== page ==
Salix and Pharming receive a new PDUFA date for Ruconest
Meanwhile, Salix and its partner Pharming just announced that the FDA has extended the Prescription Drug User Fee Act (PDUFA) Action Date to July 16, 2014 for the company's biologics license application (BLA) for Ruconest, a treatment for acute angioedema attacks in patients with hereditary angioedema (HAE). Salix gained the drug via its acquisition of Santarus last year.

HAE is a rare genetic disorder that causes attacks of uncontrollable swelling, which can be fatal if the respiratory system is affected. There are currently four approved HAE treatments in the U.S. -- Shire's Cinryze and Firazyr, Dyax's Kalbitor, and CSL Behring's Berinert. Of these four drugs, only Cinryze, which Shire acquired through its acquisition of ViroPharma, can be used as a preventative measure, whereas the other three drugs are administered during acute attacks.

Since HAE only affects one in every 10,000 to 50,000 people, the size of the market is fairly limited. Therefore, HAE treatments are very expensive -- Cinryze, for example, costs approximately $350,000 per patient per year. Due to the small size of the market and the existence of four entrenched treatments, Ruconest isn't expected to be a blockbuster. Analysts expect the drug to generate peak sales of $100 million, still providing a slight boost for Salix, which reported $735 million in net product revenues in fiscal 2012.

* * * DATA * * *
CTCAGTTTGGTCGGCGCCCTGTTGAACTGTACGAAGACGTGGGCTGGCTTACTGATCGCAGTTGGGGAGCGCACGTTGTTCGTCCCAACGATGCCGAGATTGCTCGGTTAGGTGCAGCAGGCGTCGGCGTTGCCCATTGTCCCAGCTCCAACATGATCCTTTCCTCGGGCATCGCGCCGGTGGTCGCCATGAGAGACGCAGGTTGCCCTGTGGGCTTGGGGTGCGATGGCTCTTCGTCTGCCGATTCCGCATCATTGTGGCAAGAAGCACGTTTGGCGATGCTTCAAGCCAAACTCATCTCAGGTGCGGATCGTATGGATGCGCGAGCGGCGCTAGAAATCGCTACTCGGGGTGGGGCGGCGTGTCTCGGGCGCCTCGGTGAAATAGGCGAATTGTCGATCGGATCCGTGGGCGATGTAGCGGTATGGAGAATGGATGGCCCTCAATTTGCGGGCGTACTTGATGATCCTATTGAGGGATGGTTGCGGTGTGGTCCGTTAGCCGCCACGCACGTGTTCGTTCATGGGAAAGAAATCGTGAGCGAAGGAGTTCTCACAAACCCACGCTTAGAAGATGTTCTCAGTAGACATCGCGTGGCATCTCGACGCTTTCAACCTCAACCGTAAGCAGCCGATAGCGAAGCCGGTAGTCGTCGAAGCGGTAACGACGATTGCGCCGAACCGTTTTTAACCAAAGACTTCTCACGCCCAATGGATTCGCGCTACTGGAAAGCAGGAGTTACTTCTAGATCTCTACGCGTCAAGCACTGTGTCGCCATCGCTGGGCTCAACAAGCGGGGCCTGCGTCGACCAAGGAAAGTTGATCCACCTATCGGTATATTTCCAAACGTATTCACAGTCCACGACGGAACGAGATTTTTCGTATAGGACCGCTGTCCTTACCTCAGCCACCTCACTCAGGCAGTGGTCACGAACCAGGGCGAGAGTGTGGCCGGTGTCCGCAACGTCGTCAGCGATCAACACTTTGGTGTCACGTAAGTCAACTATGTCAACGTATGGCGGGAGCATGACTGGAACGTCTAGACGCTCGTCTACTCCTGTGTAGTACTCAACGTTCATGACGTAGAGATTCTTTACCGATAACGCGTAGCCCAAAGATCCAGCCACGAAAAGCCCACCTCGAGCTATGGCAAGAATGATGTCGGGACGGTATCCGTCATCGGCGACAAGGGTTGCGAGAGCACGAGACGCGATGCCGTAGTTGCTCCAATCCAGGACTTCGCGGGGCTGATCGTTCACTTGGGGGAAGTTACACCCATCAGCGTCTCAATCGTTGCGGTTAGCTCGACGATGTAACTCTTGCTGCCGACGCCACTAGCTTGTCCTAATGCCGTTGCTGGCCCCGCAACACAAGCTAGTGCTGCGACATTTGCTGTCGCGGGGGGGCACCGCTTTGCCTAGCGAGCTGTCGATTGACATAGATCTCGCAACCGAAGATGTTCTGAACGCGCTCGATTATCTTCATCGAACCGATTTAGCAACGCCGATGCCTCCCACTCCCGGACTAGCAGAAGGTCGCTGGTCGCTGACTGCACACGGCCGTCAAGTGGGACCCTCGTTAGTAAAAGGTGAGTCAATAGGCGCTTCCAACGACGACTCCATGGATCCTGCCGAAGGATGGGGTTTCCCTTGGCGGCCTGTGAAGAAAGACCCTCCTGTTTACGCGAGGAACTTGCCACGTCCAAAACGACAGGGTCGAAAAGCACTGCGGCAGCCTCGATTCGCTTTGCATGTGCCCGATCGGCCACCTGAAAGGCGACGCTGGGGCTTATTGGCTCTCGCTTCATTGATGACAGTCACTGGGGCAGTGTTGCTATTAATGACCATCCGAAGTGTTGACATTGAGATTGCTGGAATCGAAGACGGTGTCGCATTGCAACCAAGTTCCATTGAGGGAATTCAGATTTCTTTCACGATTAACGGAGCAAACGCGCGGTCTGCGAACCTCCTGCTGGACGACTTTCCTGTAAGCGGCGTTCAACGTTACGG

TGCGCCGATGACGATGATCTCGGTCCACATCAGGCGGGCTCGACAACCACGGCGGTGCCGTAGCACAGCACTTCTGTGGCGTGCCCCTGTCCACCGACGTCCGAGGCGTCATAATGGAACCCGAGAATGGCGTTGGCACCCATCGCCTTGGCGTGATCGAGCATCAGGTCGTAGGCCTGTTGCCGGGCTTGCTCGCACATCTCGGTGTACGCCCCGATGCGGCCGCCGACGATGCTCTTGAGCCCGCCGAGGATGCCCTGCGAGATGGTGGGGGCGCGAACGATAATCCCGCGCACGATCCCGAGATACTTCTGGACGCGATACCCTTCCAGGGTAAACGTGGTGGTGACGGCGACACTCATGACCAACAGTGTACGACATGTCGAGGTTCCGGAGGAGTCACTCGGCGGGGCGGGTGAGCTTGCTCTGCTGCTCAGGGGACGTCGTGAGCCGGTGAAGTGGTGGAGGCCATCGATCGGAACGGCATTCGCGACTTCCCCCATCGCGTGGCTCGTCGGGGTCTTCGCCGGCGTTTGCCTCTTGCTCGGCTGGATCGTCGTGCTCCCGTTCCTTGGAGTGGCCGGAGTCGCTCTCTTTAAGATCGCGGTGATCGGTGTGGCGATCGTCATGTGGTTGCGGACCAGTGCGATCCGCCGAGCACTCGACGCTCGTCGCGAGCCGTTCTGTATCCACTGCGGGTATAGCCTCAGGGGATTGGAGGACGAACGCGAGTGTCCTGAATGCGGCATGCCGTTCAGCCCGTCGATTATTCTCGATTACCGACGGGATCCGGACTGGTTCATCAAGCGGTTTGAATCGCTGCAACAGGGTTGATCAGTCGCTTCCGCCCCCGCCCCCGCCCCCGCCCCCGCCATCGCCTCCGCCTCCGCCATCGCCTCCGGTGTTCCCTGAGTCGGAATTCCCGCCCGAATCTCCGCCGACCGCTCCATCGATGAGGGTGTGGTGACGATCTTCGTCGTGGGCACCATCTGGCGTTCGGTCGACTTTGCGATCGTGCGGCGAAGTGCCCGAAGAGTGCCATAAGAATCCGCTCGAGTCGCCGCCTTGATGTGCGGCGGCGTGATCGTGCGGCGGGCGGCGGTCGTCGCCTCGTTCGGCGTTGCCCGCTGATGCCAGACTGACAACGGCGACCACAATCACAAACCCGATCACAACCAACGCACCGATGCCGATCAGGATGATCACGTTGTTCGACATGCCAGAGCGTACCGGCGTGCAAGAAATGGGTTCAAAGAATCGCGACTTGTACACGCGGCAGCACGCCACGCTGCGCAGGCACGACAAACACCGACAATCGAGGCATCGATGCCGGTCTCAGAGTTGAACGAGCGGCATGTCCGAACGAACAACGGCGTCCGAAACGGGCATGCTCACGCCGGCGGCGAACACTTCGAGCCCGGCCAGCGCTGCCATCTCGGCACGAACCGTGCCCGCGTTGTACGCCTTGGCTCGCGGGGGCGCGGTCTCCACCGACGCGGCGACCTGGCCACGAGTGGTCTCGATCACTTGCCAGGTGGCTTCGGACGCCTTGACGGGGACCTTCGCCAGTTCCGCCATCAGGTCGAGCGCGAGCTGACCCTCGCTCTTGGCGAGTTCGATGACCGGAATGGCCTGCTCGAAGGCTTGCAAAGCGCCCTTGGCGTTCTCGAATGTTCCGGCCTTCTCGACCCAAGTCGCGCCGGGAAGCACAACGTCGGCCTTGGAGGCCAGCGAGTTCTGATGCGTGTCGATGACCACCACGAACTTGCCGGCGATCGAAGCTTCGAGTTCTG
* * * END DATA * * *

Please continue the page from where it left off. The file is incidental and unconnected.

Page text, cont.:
Ampio announces a new offering of 8 million shares
Last but not least, Ampio just announced that it plans to offer 8 million shares of common stock in a proposed underwritten public offering. The pricing has not yet been announced. That big sale will considerably dilute the 42.1 million outstanding shares of the stock, so investors should expect some price insability.

Ampio's stock has rallied more than 130% over the past 12 months, but the company finished last quarter with only $26.3 million in cash and equivalents. With a negative operating cash flow of $19.1 million, a new offering wasn't a major surprise.